1. I can think of a few more cases of sci-fi that doesn’t entirely ignore families, but I suspect that much of the reason they are unseen is that the dangerous activities associated with space travel or time travel or other adventurous stories are such that one would not wish to subject one’s family to them if it was at all avoidable. Primary cases to the contrary would be colonization missions, or refugee flight missions (think Battlestar Galactica). Even there, the action is concentrated on the “responsible adults” except where some one or more of the kiddies has special talents. Occasionally, young adults or adolescents are the focus of coming-of-age stories such as Ann Macaffery’s dragon stories set on a colony world. Otherwise, families are more like the peripheral characters of the protagonist’s wife and son in “Outland”, who are being sent back to earth ahead of the marshall who is risking his life to interdict criminal activity on a remote mining outpost. Scifi that exposes vulnerable family members to harm, especially infants and small children, is perhaps a horror genre rather than sci-fi per se. It’s not nice to blow up family members in space warfare, or shoot-em-up by gangsters, or kill them with faulty malfunctioning equipment. Isn’t that worse than ignoring them by leaving them implicitly somewhere safe and out of harm’s way? Stories about exploring the often uncharted territory of family relationships could be deemed a different sort of fiction, and rarely written about because it’s so “unfamiliar” (ironically, because if anything should be “familiar”, it should be family).


    • It’s not just lack of family life, but family life seen as a positive influence. Not all stories lend themselves to seeing Mom, Dad and the fam, but they could still show that family had an influence on the protagonist. Of course dysfunctional families are more “fun,” but not all interesting people are totally “messed up.” Yes, families should be familiar because we all come from someone.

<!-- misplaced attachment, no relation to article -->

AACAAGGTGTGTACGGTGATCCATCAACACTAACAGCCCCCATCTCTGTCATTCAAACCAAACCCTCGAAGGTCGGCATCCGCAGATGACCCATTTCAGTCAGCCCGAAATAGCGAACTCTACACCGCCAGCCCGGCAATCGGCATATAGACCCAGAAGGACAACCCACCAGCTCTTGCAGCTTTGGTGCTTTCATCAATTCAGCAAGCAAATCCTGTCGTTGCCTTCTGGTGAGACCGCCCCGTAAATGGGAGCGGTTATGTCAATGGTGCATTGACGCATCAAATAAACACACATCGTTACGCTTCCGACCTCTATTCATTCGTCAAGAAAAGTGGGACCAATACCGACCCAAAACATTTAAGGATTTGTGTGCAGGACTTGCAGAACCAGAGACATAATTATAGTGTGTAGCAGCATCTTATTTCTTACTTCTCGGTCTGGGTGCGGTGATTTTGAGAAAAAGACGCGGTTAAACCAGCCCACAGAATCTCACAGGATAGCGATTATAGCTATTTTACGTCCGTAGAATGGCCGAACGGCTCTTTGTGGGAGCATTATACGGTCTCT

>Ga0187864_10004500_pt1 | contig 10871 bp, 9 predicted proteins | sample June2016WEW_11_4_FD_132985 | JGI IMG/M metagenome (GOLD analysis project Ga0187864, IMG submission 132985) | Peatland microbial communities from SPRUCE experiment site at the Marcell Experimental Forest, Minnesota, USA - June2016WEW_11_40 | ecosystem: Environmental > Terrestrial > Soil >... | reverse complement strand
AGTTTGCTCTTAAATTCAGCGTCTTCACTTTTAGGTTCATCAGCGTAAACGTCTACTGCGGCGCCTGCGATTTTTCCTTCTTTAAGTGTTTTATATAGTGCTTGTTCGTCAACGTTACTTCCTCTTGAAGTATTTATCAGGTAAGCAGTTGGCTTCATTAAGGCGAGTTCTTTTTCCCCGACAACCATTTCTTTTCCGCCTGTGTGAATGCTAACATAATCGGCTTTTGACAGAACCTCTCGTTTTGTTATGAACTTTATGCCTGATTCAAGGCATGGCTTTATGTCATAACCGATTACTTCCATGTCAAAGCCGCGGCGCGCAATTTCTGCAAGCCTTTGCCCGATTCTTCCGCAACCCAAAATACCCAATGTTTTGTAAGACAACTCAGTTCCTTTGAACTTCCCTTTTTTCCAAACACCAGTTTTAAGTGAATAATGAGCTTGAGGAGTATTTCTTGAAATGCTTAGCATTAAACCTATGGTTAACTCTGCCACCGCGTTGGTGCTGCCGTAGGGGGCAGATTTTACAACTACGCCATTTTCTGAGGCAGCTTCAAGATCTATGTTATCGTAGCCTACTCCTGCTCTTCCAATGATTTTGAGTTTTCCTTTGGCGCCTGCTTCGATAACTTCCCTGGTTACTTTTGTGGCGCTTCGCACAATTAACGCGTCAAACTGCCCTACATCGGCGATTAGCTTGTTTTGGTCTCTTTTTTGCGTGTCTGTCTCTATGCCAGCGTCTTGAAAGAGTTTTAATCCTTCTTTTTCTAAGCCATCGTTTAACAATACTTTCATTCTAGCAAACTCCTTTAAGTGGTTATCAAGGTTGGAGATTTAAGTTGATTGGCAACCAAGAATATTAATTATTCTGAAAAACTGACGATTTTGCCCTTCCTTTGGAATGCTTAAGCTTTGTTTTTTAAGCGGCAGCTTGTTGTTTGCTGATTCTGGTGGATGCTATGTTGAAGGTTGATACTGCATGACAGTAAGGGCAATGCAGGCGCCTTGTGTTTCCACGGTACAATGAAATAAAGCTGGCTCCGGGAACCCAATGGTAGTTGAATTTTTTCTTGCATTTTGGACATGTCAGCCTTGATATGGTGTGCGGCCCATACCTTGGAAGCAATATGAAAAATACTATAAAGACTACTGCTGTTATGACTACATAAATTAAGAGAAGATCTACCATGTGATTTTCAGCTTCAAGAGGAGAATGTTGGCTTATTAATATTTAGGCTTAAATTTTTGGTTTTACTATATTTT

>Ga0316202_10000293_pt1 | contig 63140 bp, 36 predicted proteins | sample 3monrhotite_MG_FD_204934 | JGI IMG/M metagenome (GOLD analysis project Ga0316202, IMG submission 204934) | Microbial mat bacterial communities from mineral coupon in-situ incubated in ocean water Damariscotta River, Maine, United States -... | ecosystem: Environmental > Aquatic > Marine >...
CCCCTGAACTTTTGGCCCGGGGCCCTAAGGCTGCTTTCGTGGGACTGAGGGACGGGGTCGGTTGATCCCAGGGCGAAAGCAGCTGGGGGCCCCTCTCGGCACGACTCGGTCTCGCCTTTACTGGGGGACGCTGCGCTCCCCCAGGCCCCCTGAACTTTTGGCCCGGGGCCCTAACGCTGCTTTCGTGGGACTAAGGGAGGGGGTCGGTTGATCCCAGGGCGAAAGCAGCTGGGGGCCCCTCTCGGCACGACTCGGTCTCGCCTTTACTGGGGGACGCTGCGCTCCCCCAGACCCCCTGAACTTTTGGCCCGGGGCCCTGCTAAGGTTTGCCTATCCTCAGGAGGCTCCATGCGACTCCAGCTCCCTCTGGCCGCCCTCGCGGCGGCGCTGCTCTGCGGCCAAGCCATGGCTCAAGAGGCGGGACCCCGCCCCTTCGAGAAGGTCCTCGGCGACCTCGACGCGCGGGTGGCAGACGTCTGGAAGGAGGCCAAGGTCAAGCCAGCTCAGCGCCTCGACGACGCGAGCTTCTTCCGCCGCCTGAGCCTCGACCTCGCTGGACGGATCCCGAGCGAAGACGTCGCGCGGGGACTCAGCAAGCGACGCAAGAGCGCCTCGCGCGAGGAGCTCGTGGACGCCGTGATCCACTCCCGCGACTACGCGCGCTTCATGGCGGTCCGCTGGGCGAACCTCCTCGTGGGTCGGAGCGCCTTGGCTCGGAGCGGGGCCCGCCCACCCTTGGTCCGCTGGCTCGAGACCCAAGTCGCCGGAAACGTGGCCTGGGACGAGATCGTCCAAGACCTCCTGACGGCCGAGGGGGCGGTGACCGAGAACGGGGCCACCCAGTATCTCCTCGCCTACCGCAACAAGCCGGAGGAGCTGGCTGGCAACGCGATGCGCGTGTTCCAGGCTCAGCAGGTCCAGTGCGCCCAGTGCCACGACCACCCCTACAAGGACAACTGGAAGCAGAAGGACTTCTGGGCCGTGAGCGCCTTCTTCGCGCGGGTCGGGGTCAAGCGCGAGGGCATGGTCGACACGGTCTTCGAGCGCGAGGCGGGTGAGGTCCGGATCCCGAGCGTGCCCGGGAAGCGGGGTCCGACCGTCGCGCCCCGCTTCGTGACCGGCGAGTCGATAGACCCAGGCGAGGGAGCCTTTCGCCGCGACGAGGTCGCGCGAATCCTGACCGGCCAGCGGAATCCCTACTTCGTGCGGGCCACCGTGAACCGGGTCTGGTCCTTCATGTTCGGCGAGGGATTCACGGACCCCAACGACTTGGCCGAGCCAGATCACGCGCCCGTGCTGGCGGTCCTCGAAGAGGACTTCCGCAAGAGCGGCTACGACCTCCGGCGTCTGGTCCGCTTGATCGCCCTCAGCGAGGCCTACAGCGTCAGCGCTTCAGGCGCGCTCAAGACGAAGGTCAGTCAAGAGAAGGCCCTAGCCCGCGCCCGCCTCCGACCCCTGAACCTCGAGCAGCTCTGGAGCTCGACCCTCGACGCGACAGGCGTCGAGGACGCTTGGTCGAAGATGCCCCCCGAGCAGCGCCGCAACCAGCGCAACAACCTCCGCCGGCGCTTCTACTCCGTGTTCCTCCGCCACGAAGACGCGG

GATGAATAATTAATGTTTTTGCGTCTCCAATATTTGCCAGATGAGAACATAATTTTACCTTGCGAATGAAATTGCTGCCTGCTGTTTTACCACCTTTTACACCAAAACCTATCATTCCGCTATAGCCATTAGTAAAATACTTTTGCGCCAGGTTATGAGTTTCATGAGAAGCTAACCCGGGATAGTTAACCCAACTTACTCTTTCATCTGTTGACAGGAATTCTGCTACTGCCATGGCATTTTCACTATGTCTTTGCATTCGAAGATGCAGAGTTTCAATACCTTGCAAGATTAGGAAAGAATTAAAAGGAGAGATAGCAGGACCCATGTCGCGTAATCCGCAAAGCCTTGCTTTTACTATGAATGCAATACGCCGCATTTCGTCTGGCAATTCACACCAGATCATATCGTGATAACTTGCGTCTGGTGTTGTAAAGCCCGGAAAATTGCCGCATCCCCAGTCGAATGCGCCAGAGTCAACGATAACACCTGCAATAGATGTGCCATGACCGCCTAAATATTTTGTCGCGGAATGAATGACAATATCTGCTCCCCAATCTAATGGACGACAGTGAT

2. I can think of a bunch. The best known would be Lois M Bujold who has families in most of her fiction.
    Actually thinking about it, quite a lot of well-known Baen authors have mention of families and motherhood as strands in some of their fiction. David Weber’s Honor Harrington universe has a bunch (not the first two or three in the series, but later), It’s a big part of the motivations for many of the characters in Eric Flint’s 1632verse and on the urban fantasy side both Sarah A Hoyt and Larry Correia feature kickass mothers juggling family with saving the world – and their joint effort in Correia’s MHI universe is all about a mother saving her child and the world

    In the past RAH certainly covered families postively – though some of his marital relationships were non-standard to put it mildly.

    I read a bunch of Indie writers who do likewise (Pam Uphoff would be the prime example) but obviously not all writers do in all circumstances – Military SF for example is a tricky genre for this, although Peter Grant’s Maxwell Saga has family life as a component if not front and center in the later books


    • Funny that you should mention military SciFi, because I’ve been doing a lot of thinking about Heinlein’s “Starship Troopers” which I re-read and reviewed not long ago. The protagonist was heavily affected by his relationship with his parents and even managed a measure of reconciliation with his Dad toward the end. I have two short stories submitted (not yet approved or approved at all), and in the first, a woman’s primary motivation is the loss of her husband. Interestingly enough, a lot of her processing happens with her dog. In the second, a Viking is motivated by greed but also by his Dad, wife and sons. Ultimately, he has to give up everything in order to survive with a new people in a new land.